Elevator Script

What do you say when asked about what you do for a living? Your next statement will either intrigue the questioner and move the relationship forward or leave them wanting to run. I flew a lot over the last ten years to different speaking engagements. There is very little conversation in First Class. Most of the occupants are road warriors and the last thing they want to do is talk with someone. But once the plane lands, in the final minutes as the airplane taxis to the gate, people introduce themselves to each other and ask what they do for a living? This is a time when I hear the elevator scripts of other people. Most sound generic, "I work for XYZ." Occasionally a person pontificates how they help others do this or that. The former statement says nothing and the listener is left to define the person according to their own perceptions of that particular industry. The latter sounds like they are the creator, innovator, designer, or founder of the world's most important organization and you ought to talk to them right now. My first thought is the person sitting next to them is glad they did not start the conversation at the beginning of the flight, otherwise they would have asked, "Does anybody else want to sit next to this person?" They are happy to be exiting the plane in a matter of minutes.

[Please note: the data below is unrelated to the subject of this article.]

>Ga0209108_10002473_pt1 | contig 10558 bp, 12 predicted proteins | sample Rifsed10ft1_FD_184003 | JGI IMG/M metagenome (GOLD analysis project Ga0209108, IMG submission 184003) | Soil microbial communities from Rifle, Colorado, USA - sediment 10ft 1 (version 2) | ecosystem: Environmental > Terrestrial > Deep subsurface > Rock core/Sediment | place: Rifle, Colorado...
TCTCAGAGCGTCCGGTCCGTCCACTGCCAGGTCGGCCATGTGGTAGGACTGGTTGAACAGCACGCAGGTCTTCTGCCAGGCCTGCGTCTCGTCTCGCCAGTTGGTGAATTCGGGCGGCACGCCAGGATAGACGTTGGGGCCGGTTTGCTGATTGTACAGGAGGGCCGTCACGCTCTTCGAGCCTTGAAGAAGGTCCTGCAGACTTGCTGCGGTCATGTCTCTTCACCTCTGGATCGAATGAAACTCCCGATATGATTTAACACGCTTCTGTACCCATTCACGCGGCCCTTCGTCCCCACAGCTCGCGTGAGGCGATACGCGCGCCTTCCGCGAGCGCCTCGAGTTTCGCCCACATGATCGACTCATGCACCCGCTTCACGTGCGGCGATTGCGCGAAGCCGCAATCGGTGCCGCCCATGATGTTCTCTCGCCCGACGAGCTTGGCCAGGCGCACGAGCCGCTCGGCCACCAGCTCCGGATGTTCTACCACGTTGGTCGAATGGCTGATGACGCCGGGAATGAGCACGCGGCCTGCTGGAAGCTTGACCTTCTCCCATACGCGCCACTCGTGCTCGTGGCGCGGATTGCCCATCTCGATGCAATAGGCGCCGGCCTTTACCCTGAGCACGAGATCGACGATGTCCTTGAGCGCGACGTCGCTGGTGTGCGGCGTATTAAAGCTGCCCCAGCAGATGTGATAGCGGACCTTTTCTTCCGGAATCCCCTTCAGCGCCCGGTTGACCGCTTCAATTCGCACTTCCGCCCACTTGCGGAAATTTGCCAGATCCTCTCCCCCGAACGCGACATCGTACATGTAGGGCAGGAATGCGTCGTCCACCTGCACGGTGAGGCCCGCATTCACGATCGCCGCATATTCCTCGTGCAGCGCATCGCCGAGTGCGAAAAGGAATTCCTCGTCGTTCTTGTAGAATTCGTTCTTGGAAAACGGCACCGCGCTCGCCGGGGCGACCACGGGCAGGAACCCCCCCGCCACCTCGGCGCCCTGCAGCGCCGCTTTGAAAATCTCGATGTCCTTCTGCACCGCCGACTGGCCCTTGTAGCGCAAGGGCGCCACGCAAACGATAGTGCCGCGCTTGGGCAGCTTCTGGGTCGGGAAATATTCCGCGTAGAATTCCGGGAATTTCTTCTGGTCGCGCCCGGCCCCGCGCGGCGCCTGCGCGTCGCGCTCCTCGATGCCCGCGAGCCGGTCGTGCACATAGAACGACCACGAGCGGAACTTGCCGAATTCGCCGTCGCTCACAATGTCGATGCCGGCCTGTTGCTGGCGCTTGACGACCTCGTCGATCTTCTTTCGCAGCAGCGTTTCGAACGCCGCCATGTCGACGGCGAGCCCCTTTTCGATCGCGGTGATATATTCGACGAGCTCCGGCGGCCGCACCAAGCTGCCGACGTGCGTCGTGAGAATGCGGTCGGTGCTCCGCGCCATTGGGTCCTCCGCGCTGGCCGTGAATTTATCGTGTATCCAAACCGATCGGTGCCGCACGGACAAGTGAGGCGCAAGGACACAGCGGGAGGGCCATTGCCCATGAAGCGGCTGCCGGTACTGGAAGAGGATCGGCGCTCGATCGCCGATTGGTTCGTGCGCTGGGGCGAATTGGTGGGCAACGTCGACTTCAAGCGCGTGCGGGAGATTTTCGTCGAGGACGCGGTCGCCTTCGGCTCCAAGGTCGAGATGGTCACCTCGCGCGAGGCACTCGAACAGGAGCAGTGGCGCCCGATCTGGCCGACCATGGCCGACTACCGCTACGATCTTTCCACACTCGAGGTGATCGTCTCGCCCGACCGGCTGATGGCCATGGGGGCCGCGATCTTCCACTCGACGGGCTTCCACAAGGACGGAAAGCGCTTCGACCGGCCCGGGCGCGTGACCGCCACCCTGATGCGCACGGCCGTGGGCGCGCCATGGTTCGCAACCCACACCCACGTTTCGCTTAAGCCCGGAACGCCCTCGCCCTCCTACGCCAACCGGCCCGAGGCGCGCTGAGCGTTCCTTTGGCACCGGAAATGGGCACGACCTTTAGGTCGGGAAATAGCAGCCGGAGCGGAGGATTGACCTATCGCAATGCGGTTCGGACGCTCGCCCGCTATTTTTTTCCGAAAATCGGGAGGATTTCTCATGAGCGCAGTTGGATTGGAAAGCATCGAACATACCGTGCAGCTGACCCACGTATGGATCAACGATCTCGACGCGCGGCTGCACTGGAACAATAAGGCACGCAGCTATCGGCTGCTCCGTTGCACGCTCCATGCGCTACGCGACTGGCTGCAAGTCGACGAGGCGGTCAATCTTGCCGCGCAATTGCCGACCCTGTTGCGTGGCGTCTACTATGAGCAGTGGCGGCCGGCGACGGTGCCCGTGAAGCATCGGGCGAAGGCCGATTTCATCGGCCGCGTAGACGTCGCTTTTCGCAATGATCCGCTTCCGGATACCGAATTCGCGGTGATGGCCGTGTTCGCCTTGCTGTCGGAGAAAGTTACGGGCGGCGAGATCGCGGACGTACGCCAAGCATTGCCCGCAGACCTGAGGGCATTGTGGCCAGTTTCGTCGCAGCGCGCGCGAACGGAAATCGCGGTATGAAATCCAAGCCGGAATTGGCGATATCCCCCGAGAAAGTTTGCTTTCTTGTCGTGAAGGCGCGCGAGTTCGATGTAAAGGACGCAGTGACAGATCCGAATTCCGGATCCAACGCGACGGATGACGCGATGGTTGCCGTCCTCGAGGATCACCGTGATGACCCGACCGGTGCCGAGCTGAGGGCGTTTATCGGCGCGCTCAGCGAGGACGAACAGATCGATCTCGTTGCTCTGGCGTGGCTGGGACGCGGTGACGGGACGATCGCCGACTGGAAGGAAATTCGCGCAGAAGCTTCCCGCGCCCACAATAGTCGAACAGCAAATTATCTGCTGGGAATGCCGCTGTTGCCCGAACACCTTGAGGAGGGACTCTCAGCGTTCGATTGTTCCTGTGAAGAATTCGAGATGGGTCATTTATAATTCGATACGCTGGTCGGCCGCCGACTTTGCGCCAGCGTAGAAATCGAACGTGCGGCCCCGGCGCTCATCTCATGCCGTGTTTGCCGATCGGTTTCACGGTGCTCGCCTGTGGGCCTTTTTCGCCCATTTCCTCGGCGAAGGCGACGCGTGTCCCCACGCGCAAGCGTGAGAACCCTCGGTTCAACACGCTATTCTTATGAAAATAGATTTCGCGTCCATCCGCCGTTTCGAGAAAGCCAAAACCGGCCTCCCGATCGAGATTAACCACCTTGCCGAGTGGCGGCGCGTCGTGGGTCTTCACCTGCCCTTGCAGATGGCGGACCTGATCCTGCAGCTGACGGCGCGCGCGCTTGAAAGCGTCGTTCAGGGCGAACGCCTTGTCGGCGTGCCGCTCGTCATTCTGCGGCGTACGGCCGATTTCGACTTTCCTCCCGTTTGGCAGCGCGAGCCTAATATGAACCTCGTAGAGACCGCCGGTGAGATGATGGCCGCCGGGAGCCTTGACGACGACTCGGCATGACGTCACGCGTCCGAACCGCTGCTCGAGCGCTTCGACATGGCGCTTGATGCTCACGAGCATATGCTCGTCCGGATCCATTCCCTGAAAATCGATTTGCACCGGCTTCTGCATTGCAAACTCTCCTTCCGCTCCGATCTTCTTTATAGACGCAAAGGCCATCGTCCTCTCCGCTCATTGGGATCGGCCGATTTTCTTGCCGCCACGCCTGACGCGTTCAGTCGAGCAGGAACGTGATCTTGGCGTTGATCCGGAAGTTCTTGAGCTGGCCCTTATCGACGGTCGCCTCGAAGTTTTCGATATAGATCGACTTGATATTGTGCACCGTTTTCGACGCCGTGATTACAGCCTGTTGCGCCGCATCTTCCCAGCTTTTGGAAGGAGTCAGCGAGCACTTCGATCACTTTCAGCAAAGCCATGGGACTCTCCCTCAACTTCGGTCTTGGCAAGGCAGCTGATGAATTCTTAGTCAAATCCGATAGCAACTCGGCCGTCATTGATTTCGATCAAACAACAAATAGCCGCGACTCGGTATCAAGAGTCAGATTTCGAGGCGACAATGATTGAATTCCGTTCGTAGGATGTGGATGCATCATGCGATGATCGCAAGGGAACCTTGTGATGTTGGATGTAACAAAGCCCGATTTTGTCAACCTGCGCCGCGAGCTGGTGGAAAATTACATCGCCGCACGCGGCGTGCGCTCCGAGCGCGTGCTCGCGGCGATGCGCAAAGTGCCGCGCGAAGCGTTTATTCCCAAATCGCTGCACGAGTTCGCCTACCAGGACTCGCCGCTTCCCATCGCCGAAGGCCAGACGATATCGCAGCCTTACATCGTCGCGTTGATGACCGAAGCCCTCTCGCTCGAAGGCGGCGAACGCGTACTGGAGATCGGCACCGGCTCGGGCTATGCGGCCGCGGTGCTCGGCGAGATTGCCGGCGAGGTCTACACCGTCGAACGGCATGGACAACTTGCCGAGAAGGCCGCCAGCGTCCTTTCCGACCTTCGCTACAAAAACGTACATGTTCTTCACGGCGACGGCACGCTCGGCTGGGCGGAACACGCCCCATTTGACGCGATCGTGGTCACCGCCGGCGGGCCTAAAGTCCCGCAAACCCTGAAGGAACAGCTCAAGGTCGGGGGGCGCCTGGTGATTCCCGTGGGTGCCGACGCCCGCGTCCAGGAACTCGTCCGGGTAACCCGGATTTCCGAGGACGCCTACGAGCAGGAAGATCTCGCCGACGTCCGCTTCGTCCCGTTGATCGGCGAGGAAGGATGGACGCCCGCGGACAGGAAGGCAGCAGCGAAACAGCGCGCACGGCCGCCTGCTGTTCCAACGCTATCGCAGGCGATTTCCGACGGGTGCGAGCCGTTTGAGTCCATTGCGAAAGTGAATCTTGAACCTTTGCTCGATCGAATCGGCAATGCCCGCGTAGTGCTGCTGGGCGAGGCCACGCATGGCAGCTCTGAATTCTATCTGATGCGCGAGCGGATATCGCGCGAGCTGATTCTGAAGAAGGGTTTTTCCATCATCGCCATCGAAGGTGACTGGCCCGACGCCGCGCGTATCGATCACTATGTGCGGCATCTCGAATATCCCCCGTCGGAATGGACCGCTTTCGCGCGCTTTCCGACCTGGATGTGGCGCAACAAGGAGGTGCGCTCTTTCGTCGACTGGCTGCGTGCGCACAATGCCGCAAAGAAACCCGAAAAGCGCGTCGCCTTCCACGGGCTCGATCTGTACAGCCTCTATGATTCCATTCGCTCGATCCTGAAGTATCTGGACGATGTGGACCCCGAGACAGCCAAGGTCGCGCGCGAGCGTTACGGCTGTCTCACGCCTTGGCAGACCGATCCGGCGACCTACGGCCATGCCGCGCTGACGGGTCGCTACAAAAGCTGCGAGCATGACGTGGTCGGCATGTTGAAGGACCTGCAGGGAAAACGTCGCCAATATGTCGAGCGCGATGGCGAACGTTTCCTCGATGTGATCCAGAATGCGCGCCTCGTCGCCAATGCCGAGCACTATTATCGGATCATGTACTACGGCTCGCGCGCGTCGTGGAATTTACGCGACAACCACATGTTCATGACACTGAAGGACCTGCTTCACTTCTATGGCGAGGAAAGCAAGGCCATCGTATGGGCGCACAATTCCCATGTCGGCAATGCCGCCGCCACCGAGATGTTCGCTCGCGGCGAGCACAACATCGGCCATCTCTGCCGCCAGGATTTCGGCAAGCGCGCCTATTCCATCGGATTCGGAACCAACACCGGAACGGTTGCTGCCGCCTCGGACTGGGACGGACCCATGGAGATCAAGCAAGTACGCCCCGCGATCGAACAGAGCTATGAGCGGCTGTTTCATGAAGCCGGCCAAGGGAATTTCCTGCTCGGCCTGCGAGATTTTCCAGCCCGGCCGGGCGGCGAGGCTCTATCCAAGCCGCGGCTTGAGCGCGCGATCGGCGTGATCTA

I conclude that elevator scripts tend to come in two forms: a generic statement that tells you nothing of interest or a statement that sounds so extraordinary or unbelievable it is dismissed. Additionally, they are stated in the first person present.

If the goal of your elevator script is to move the relationship forward the following are a few suggestions:

1. Change your statement from the first person to the third person. It's not what you say that interests the other person, you are suppose to think what you do is important. Instead of saying. "I ..." say, "What my clients say is *insert what your clients think is unique about you*." There is nothing stronger than a third party endorsement. By moving your statement from first person to third person, you have brought your advocates into the conversation.

2. The script must result in a statement from the other person, "tell me more". If your script is not intriguing enough to build that interest, change it. In those few moments you must be intriguing enough for a person to want to know more.

What is your elevator script?